For the fifth consecutive day at the Giro d’Italia, a rider has won one of its stages for the very first time. Today’s stage 18, it was the turn of home hero Matteo Trentin (Etixx-Quick Step), who took victory after escaping into the day’s big breakaway. For the general classification riders, it was a case of the calm before Friday’s mountainous storm, with the pink jersey Steven Kruijswijk (LottoNL-Jumbo) crossing the line alongside the other contenders almost a quarter-of-an-hour after Trentin had given his victory salute.
Rider of the race
This victory was Matteo Trentin‘s first at the Giro, though is the third grand tour success of his career to date. Having previously won a couple of stages at the Tour de France, the Trentino native is quickly assembling a thoroughly impressive palmarès. Notable for speaking English with a distinctly Benelux twang, Trentin has spent his entire professional career with Quick Step, whose team manager Patrick Lefevere is certainly reaping the rewards for his faith. This race is only getting better for the Belgian outfit, who have now won three stages on top of holding the pink jersey with three separate riders.Embed from Getty Images
Returning to Trentin, it raises an interesting question about just how good he can get. At 26 years old, he should soon be entering the peak years of his career. Cycling is as unpredictable a sport as any, and as evidenced by the career of the provisional king of the mountains Damiano Cunego (Nippo-Vini Fantini), riders don’t always get better with age. However, there’s certainly reason for Quick Step to be optimistic about Trentin’s future. Matching raw speed with a classics rider’s strength, Trentin could become a serious contender if he attempts an assault at the spring one-day races.
In taking the win, Trentin denied a fellow Trentino talent, Moreno Moser (Cannondale) his first Giro win. Trentin and Moser may have much in common, though they’re not carbon copies of each other. The latter is a slightly punchier rider, and so made his move from the day’s big breakaway on the category two Pramartino climb with just over 20km still to race. It was a strong attack, and the gap initially looked sufficient to last.Embed from Getty Images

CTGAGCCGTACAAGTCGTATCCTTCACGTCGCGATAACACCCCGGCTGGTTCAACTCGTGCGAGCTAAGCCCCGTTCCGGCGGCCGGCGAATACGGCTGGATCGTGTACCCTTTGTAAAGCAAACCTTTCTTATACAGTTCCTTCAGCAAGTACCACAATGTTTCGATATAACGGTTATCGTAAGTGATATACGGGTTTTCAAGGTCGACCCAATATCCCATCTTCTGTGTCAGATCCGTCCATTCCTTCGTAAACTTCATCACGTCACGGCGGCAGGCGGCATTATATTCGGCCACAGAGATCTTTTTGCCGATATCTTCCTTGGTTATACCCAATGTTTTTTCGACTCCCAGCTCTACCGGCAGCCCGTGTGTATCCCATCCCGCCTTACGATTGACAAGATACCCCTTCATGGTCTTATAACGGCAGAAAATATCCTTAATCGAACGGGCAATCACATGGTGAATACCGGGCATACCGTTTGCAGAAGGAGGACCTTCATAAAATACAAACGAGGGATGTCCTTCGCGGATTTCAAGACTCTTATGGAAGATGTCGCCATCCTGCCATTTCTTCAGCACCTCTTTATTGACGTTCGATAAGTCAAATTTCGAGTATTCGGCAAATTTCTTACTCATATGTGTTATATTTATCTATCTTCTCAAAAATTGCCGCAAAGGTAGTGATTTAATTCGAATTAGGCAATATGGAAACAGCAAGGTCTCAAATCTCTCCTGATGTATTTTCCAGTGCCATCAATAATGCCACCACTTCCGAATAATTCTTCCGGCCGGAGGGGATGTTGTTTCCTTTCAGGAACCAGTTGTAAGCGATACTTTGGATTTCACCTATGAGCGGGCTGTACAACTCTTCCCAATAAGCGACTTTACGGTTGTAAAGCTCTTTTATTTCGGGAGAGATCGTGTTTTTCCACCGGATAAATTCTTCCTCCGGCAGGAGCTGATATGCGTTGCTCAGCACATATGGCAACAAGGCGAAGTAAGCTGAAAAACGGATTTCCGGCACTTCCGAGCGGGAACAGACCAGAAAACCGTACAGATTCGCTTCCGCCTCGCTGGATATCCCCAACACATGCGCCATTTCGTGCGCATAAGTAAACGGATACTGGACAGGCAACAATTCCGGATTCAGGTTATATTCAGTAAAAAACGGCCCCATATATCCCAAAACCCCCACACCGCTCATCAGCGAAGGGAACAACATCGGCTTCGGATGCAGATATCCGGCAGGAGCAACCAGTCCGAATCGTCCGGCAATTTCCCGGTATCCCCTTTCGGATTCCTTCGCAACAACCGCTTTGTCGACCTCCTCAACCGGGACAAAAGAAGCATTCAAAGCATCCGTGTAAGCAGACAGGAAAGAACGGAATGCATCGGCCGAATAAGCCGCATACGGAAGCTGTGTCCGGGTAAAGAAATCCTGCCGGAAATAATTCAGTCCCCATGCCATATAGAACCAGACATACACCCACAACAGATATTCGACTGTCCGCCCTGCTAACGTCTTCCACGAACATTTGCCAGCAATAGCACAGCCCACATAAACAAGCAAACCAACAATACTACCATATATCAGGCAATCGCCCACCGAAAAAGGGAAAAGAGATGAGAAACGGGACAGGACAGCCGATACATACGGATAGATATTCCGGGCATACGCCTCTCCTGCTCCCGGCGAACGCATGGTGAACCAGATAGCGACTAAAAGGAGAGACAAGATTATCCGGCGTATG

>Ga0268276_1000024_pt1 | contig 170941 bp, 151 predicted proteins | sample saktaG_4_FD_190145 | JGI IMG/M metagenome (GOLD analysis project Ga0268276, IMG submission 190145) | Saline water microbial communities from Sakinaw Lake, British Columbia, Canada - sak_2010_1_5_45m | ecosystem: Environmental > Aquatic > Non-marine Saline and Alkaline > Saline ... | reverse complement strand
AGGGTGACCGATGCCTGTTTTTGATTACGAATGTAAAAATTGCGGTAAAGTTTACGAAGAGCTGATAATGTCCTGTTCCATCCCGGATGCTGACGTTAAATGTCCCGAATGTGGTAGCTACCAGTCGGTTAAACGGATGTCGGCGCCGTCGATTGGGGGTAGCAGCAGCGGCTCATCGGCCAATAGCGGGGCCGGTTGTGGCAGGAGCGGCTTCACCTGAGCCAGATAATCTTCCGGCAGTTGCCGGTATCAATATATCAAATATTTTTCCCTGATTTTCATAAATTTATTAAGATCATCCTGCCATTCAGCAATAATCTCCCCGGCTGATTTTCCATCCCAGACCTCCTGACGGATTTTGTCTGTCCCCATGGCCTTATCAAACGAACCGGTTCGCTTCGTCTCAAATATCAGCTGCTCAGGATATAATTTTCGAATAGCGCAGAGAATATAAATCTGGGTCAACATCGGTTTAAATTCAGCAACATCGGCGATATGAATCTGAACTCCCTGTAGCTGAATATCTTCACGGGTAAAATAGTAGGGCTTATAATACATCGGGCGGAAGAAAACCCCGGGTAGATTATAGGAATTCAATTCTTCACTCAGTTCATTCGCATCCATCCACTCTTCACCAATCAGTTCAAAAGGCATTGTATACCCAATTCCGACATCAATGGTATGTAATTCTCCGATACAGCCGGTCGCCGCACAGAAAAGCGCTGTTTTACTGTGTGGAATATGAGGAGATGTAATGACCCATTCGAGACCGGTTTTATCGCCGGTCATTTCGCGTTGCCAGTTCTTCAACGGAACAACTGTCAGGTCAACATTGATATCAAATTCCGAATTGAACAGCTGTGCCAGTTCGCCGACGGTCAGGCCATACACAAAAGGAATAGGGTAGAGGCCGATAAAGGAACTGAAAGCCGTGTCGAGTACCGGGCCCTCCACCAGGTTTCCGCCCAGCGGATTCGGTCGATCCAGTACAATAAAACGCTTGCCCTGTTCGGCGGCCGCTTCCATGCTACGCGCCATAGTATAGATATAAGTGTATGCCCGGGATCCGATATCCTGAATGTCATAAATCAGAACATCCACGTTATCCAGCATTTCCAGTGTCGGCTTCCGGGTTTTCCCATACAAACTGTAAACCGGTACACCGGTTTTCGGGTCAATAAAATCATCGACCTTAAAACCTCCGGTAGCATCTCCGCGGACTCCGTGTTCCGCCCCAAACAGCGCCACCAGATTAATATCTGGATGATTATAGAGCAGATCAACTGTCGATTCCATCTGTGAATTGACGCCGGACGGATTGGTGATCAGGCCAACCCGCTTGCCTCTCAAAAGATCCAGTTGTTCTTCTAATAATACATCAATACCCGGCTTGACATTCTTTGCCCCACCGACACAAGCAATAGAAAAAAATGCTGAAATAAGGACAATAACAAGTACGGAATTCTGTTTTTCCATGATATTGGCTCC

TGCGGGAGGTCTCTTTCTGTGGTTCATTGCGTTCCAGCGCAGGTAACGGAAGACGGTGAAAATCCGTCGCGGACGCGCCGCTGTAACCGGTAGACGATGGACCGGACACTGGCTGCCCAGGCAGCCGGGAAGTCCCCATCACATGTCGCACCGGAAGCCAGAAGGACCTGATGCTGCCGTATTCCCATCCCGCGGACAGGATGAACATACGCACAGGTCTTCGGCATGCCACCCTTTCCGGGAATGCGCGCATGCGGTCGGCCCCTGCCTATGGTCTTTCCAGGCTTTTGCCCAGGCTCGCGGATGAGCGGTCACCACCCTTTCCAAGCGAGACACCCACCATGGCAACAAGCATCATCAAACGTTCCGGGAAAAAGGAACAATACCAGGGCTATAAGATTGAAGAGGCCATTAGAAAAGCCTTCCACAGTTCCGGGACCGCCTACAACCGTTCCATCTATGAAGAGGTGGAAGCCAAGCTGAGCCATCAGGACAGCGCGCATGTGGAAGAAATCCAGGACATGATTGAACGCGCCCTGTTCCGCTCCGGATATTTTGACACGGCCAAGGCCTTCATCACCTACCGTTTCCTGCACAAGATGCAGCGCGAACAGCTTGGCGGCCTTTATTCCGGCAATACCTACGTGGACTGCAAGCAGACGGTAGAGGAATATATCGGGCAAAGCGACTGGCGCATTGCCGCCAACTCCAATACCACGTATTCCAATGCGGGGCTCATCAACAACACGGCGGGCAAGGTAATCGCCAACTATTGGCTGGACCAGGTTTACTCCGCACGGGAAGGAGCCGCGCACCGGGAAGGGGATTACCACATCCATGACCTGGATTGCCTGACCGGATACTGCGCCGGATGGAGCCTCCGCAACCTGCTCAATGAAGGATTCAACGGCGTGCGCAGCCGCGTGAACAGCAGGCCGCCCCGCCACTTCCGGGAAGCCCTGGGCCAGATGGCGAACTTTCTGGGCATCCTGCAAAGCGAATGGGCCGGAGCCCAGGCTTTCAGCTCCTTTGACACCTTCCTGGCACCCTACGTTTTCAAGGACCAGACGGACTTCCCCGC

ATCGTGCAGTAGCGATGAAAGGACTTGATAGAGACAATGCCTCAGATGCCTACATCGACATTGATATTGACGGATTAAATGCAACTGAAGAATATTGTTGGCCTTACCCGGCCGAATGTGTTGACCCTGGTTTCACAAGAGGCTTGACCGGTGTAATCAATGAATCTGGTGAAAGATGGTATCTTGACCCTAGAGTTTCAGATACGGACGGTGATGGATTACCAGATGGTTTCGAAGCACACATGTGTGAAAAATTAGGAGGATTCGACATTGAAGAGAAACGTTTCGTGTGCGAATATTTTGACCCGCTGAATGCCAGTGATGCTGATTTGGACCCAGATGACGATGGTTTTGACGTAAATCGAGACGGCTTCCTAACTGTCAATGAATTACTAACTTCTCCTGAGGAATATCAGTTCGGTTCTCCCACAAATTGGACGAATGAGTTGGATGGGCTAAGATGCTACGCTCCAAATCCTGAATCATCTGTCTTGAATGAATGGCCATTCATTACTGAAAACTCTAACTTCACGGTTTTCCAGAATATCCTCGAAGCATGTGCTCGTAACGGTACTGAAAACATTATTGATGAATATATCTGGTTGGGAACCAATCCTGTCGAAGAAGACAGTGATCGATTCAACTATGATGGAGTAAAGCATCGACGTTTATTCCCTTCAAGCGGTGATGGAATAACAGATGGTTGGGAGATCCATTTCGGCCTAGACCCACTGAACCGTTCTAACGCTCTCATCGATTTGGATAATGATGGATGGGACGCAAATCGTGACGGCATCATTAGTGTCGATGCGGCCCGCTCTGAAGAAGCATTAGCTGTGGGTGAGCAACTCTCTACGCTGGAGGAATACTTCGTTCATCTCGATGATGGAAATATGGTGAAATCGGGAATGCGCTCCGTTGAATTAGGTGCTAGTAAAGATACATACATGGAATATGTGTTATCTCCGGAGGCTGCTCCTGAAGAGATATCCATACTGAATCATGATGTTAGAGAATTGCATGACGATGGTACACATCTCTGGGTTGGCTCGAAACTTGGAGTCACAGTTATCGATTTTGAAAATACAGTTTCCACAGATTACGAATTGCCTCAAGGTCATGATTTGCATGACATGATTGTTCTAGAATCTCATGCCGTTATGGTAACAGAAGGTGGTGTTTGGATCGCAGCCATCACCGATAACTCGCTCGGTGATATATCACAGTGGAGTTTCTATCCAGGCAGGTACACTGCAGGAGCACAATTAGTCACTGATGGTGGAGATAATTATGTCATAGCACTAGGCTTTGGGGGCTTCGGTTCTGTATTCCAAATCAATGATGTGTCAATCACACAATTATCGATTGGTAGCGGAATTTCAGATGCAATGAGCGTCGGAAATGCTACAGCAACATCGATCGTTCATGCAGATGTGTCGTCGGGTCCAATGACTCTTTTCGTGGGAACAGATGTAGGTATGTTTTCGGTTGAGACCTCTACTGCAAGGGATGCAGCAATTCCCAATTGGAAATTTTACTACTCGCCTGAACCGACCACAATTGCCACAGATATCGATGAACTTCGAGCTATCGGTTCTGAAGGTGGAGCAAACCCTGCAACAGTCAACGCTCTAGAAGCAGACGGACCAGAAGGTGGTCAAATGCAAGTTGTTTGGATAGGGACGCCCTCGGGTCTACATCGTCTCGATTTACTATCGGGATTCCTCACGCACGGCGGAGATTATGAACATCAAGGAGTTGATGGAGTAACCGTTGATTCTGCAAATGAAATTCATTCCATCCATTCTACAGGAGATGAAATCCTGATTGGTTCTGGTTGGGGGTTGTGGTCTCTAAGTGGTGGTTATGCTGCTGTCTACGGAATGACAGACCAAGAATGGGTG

But unfortunately for Moser, he couldn’t shake Trentin’s Quick Step teammate Gianluca Brambilla, who could simply sit on his wheel knowing that he’d either get a free tow to the finish, or Moser would be caught by his fast-finishing teammate Trentin. It was the second of the two scenarios that played out, with Trentin surging past the lead duo in the final few hundred metres. Moser crossed the line in a disappointing second place, with Brambilla rolling across in third.
1 Matteo Trentin (Etixx-Quick Step) 5:25:34
2 Moreno Moser (Cannondale) same time
3 Gianluca Brambilla (Etixx-Quick Step) s/t
4 Sacha Modolo (Lampre-Merida) +0:20
5 Nikias Arndt (Giant-Alpecin) s/t
1 Steven Kruijswijk (LottoNL-Jumbo) 73:50:37
2. Esteban Chaves (Orica-GreenEDGE) +3:00
3. Alejandro Valverde (Movistar) +3:23
4. Vincenzo Nibali (Astana) +4:43
5. Ilnur Zakarin (Katusha) +4:50
All the jerseys
Leader’s jersey: Steven Kruijswijk (LottoNL-Jumbo)
Point’s jersey: Giacomo Nizzolo (Trek-Segafredo)
KOM jersey: Damiano Cunego (Nippo-Vini Fantini)
Best young rider: Bob Jungels (Etixx-Quick Step)
For full review of the stage, go to Cycling News
Header image: Matteo Trentin. © Giro d’Italia/Twitter